This page is a study of five "J-36" bugs made before,
during and after World War II. In some ways, they are very similar,
and in others very different. There may be other J-36 models out there
unknown to me...if you run into one, please let me know!
The Vibroplex J-36 was made with
at least two different labels. In appearance, it essentially is a
Lightning Bug with a J-36 label. According to Tom French's Vibroplex
Collector's Guide, the Vibroplex J-36 was made from 1935 to 1943.
This is the smaller print label of the two label varieties known to me
on the Vibroplex J-36. The larger label variety is scarcer, but so far
as I know otherwise the same bug.
The Brooklyn Metal Stamping Corp made a bug that has the support
structure of a Vibroplex Original, but has a different damper and has the
U-spring for the dit repetition attached to the contact post instead of the
lever arm as in the Vibroplex bugs. The identical bug was supplied as a
J-36 to the Signal Corps, and the label has the Signal Corps and J-36
added to it as the only difference. This J-36 is the rarest of the domestic J-36s.
The interesting thing about this label is the last line, which gives
the order number for the lot, and also the order date: "6-10-30." Apparently
The Brooklyn Metal Stamping Corp. had an order for their J-36 in 1930,
which is quite early and may make it the earliest of the J-36 varieties.
In 1938, Whitely Electrical Radio Company (London) introduced the 'W.B. Morse Key' in an
issue of "Wireless World". This key seems to have been the ancestor of a whole family of similar
keys made during World War II and known generically as KEY WT 8 AMP. The four keys above (click on each name) are
but a small sampling of the many variations known. Most were made in England, but J.H. Bunnell
made a KEY WT 8 AMP in the U.S., and others were probably made in New Zealand, Australia, and
Canada. These keys were ubiquitous and seem to have filled the same niche in the UK as the J37 key did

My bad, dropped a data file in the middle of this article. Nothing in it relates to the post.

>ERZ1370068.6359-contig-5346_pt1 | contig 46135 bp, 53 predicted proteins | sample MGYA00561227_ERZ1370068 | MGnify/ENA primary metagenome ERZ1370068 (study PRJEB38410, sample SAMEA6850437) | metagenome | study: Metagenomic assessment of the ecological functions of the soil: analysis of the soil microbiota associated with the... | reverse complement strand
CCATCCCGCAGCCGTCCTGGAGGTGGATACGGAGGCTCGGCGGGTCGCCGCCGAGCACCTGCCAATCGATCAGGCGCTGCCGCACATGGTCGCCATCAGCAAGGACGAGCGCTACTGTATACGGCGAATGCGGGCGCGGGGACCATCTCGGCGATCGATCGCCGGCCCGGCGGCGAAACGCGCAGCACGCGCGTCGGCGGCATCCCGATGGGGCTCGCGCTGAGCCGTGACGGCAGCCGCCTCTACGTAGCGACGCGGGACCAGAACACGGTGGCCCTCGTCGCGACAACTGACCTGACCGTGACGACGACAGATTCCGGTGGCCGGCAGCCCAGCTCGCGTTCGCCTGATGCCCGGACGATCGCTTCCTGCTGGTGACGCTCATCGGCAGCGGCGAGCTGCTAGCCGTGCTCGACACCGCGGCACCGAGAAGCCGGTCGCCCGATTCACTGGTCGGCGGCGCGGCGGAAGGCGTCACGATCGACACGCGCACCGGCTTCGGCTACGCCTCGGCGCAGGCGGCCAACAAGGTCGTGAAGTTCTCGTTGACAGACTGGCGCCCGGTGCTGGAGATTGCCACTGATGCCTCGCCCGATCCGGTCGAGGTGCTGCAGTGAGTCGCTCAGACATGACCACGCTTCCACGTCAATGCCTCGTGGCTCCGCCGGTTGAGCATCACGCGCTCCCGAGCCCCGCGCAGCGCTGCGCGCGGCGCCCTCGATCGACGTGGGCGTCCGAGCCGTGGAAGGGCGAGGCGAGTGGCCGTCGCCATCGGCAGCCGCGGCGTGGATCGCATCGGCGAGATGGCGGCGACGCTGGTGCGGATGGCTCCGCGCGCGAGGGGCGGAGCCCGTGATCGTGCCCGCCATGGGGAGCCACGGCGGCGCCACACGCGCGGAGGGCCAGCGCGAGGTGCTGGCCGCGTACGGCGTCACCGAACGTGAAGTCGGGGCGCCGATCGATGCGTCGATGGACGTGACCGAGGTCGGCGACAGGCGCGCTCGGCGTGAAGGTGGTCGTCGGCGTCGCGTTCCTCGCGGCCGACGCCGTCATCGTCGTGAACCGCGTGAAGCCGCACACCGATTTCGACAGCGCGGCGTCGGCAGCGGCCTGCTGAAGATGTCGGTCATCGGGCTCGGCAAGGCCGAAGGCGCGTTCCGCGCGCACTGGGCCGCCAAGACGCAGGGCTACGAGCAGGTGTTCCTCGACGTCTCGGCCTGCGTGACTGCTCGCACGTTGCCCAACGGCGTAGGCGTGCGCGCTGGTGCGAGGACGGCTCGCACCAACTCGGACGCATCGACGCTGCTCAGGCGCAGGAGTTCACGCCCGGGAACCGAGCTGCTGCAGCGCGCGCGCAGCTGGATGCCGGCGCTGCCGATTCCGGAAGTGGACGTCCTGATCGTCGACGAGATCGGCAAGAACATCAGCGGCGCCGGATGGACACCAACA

for the U.S. during WWII.
--from "The Ubiquitous Key WT 8 AMP", by Jim Lycett G0MSZ, Morsum Magnificat 22
I suppose the most interesting part about the Lionel J-36 is simply that
Lionel Corporation (yes, the same company which makes toy trains) made
telegraph keys at all during the war. They also made a J-38 straight key.
The Lionel J-36 is in all respects a Lightning Bug clone. According to a recent
study, the Lionel is the most common J-36.
The label on the Lionel J-36 was long, thin, plastic and affixed to the
base with five pins. There was a pin at each corner, and one to the right
of the logo. For collectors, the challenge is to find a Lionel J-36 with
the plastic label completely intact. Even if the label is intact when the
bug is found, the plastic has become brittle enough with age that simply
packaging the bug for transport sometimes breaks the label off the pins.
The Bunnell J-36 is their Bunnell Speed Key Model 5-27 with a Signal
Corps label. The label is metal, like all the J-36's except Lionel.
However, the label on the Bunnell J-36 is highly prone to rust and near
illegibility on many bugs. So, the collector challenge here is to find
a Bunnell J-36 with a clean label. The label on the bug in the pic to the left
is typical and rusted, but if you click on the pic for the larger jpeg file,
a J-36 in pristine condition with a perfect label can be seen.
An interesting J-36 of which little is known is the Australian made J-36, which was almost
certainly made by Buzza Products. The
label reads: "J-36 Automatic Key, Signal Corps USA, Made in Australia." This J-36
is a Lightning bug clone. The Buzza No.100 is on the left in this picture, with the Buzza
J-36 on the right.
All these keys are Miniatures
They are about an inch long!